I’m no minimalist. Not by a long shot. I love my tables stacked high with books and art stacked several frames deep. I dust often or live with the consequences (generally the consequences as THE DUST NEVER ENDS). I’ve been a collector as long as I can remember. Like my mother and grandmothers. It’s nature and nurture.

For me, a clear desktop doesn’t have anything to do with a clear head. It isn’t a mess if it has purpose. Without a bit of clutter, I don’t feel inspired. I need the notebooks and post its, the vintage silver cream and sugar sets overflowing with pens, the horoscopes and photos tucked under the glasstop. I need the corkboards that line the wall behind me and the binders filled with tear sheets. (You know, Pinterest before Pinterest.)

Lately, I realize the decluttering I need most involves things that aren’t tangible. Online clutter is deceptive, but it takes up my time and space. Yet I avoid it like the problems I have with iPhoto. It just seems too much to deal with.

But as my friend Jules always reminds with The William Morris Project: if it isn’t useful or beautiful, what is it doing in your house?

So, I’m applying her WMP manifesto to my screentime, which is mostly at home but follows me most everywhere I go.

How many things online appear useful or beautiful but are often neither? The very things that are supposed to help inspire me to be organized or creative are, for the most part, taking up time I could spend organizing or creating.

In addition to the apps I’m using that I mentioned last week, I’m finding ways to cut the stuff that takes up too much virtual space. I’m cleaning house. One bookmark at a time.

– Lifehacker fills my inbox with the prospect of a blissful paper-free online utopia where I’ll never need to remember a password. Emails are saved for later and they sit in purgatory. Unsubscribe.

– Pinterest and I have a rocky relationship, but I’ve finally realized that I can get much more done by searching Google for that perfect shade of peacock blue than signing in to pin and falling down that rabbit hole. No new boards for now.

– Facebook has this funny quality: the less I use it, the less I miss it. Now, if I get a notification, I sign in. The only downside are the number of friends who assume I see all the things they place on their Wall. I’m beginning to realize how many people have stopped talking and just post instead. (Paging Dr. Turkle…)

– Good Reads. I love their repository of quotes, but that’s it right now. I’ve just finished four books and haven’t added them to my virtual shelf. Or the four before that. Maybe I’ll start talking about books here more. Because a virtual shelf is collecting virtual dust.

The list goes on. None are bad sites, just ones I don’t need. Ones that aren’t enriching my life enough to devote the time there. I’ll continue to cull through bookmarks and saved mail. Next up, a long day with my Pomodoro timer and the UNSUBSCRIBE button. Work in progress. As always.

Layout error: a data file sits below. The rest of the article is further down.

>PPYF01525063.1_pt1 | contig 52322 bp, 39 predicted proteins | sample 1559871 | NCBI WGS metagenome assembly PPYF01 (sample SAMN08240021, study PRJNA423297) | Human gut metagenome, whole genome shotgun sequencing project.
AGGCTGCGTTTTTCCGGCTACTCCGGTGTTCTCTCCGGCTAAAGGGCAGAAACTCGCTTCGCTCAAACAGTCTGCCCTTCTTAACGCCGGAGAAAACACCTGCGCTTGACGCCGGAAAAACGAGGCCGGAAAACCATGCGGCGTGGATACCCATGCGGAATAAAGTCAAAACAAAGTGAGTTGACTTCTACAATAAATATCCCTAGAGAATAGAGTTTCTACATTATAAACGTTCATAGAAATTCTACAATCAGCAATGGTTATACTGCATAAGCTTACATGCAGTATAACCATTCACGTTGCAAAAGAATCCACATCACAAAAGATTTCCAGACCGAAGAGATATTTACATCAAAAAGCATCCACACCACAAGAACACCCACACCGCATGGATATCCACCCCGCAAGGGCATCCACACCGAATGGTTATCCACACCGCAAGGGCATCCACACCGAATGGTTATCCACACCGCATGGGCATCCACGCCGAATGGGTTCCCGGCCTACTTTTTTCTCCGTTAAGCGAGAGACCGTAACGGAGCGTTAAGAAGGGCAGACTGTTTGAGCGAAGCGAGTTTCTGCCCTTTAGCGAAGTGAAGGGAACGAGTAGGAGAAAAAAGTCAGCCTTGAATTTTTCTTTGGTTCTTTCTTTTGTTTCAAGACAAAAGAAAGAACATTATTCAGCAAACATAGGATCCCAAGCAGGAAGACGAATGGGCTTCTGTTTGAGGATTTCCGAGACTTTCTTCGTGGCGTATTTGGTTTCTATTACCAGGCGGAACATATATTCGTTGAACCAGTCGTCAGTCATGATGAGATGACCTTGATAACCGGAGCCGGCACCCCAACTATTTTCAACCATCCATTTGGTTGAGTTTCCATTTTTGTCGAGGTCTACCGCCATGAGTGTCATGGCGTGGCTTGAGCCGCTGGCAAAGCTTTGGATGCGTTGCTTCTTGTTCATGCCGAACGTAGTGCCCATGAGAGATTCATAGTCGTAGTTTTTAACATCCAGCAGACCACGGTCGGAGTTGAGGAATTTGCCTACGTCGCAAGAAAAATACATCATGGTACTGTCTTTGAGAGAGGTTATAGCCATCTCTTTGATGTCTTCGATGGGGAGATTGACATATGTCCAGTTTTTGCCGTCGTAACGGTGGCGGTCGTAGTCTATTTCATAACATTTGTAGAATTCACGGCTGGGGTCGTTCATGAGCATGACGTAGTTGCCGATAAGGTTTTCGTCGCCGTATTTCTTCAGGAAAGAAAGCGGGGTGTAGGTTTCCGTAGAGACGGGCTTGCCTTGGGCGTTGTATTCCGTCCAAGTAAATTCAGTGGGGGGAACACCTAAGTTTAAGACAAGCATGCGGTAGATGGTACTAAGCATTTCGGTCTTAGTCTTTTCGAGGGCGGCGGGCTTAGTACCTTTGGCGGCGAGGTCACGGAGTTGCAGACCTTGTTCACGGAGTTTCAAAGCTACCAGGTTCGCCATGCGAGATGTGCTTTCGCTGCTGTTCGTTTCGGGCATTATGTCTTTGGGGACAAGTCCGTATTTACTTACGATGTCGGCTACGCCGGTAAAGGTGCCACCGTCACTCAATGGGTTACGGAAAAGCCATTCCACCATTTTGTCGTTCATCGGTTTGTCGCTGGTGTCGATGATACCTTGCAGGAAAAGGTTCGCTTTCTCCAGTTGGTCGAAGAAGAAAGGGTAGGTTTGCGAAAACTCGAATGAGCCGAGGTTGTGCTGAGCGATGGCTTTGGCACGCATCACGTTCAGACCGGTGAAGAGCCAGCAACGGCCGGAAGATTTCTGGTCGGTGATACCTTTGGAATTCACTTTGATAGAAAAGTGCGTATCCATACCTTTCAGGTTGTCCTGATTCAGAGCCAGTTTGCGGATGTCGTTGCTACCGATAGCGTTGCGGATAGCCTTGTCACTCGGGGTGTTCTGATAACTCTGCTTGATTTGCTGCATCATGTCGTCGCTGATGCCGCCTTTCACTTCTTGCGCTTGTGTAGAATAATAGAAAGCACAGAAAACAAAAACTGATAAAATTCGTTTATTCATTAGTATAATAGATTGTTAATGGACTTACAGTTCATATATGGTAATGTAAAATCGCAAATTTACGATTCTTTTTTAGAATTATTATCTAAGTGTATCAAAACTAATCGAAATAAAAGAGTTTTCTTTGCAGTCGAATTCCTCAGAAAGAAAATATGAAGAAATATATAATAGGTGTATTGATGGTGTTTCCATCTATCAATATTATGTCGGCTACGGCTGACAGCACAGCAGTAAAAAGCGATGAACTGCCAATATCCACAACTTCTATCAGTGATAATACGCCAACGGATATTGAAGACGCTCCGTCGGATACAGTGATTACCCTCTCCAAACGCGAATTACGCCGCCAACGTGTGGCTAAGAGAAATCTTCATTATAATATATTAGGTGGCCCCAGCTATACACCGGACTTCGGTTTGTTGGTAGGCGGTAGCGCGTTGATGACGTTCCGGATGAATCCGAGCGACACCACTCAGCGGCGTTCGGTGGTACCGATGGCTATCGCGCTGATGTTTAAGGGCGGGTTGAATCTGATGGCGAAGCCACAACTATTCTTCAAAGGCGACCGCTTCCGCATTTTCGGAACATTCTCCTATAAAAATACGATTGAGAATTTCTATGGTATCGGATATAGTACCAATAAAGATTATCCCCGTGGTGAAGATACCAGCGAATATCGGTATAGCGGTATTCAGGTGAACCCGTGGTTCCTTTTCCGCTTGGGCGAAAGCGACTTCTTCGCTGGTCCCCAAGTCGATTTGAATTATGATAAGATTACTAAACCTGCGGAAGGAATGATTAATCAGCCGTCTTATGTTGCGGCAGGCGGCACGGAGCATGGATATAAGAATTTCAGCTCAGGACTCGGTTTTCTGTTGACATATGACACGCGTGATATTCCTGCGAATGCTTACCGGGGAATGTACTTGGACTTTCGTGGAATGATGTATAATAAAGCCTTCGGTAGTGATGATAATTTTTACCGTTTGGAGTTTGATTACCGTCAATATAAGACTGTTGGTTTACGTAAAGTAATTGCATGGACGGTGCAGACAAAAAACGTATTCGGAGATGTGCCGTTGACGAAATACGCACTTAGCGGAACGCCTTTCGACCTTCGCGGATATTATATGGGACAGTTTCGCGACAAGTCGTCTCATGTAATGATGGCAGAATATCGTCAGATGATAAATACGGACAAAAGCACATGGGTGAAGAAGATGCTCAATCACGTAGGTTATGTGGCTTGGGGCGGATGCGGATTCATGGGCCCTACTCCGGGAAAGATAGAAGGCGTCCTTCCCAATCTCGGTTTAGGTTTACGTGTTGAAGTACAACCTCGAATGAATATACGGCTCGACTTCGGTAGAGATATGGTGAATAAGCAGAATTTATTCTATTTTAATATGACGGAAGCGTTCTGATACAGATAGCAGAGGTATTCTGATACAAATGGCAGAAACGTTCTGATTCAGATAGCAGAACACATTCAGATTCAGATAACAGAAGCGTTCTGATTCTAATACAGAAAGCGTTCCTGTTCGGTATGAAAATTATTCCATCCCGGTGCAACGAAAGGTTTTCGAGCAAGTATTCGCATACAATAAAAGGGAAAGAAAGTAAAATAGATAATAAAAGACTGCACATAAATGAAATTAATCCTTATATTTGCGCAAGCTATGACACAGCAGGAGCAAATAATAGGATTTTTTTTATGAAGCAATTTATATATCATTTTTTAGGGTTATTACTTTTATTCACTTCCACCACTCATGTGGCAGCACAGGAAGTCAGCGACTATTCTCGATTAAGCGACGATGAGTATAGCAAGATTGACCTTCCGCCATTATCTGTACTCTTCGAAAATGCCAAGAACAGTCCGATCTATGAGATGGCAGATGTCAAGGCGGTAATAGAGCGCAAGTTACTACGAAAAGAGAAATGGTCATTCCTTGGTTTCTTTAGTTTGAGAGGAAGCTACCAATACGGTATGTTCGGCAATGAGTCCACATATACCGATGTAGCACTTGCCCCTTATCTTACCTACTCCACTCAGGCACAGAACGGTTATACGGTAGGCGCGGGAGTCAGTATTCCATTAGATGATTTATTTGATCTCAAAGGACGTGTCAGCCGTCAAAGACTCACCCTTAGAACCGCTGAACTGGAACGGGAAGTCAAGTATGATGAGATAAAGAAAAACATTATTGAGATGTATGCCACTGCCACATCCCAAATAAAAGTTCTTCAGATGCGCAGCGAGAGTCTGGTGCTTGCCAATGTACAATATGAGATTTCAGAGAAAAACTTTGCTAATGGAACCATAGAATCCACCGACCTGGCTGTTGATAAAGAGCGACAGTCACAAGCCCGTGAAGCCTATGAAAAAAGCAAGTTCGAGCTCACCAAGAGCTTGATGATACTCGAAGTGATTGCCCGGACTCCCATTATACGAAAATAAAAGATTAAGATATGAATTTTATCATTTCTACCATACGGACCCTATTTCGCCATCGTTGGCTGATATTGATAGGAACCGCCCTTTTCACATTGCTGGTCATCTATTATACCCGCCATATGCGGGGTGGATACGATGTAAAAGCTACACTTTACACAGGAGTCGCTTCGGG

Yesterday, I was running around and saw a great little chinoiserie wall shelf.  I thought of twelve places to hang it, and immediately wanted to paint it in the style of a table I saw in a magazine not too long ago. I brought it home, opened a tear sheet binder and pulled an ELLE DECOR photo. It was just as I remembered when I filed it away. It took less than a minute. No need to log in or log out. Though I did Instagram to share it with a friend. You know, to keep some balance.

Off to get paint this weekend.

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4 thoughts on “Dusting Virtual Bookshelves with The William Morris Project

  1. wonderlandkat

    I really need to do this – although I find your feelings about Pinterest fascinating. For me, I’d rather have that then paper around, I’m trying to stop being such a paper hoarder!

    Reply
    1. alexandra Post author

      For me, the more I go paperless, the less organized I am. I think it’s different for everyone, but I still find that with all the digital ways I’ve stored info, I still return to books and my binders. I find the web an added bonus, but well edited binders and mag archives encourage my creativity.

      Reply
  2. Achieving Clarity

    Oh, my gosh! How right you are. I read the title and thought I would read that you had eliminated paper books and kept all reading material on your Nook which never required a second thought. Bummer! Seems there is always something to tend to,doesn’t it?

    Reply
  3. Ryann

    So true about Facebook. The less I visit, the less I miss it. Plus I don’t get sucked into reading about people I don’t even really want to talk to, or some girl I had english with in high school. I’ve been gone from Facebook so long, that they actually emailed me to let me know it’s been over a month since I’ve logged on.

    I’ve been on an unsubscribing marathon as of late. My inbox is looking less and less like a disaster zone.

    I can’t wait to see what you do with the shelf, I’m sure it’s going to look amazing!

    Reply

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